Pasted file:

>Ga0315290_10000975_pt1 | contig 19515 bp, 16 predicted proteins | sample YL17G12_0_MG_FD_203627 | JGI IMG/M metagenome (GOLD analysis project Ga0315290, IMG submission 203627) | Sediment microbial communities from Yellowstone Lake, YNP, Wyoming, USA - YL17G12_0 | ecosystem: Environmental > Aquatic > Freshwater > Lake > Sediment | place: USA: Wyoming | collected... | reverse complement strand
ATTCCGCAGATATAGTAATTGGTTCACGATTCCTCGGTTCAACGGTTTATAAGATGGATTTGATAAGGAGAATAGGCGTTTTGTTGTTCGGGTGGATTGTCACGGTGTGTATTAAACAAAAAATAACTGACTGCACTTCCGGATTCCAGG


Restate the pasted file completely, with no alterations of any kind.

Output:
>Ga0315290_10000975_pt1 | contig 19515 bp, 16 predicted proteins | sample YL17G12_0_MG_FD_203627 | JGI IMG/M metagenome (GOLD analysis project Ga0315290, IMG submission 203627) | Sediment microbial communities from Yellowstone Lake, YNP, Wyoming, USA - YL17G12_0 | ecosystem: Environmental > Aquatic > Freshwater > Lake > Sediment | place: USA: Wyoming | collected... | reverse complement strand
ATTCCGCAGATATAGTAATTGGTTCACGATTCCTCGGTTCAACGGTTTATAAGATGGATTTGATAAGGAGAATAGGCGTTTTGTTGTTCGGGTGGATTGTCACGGTGTGTATTAAACAAAAAATAACTGACTGCACTTCCGGATTCCAGG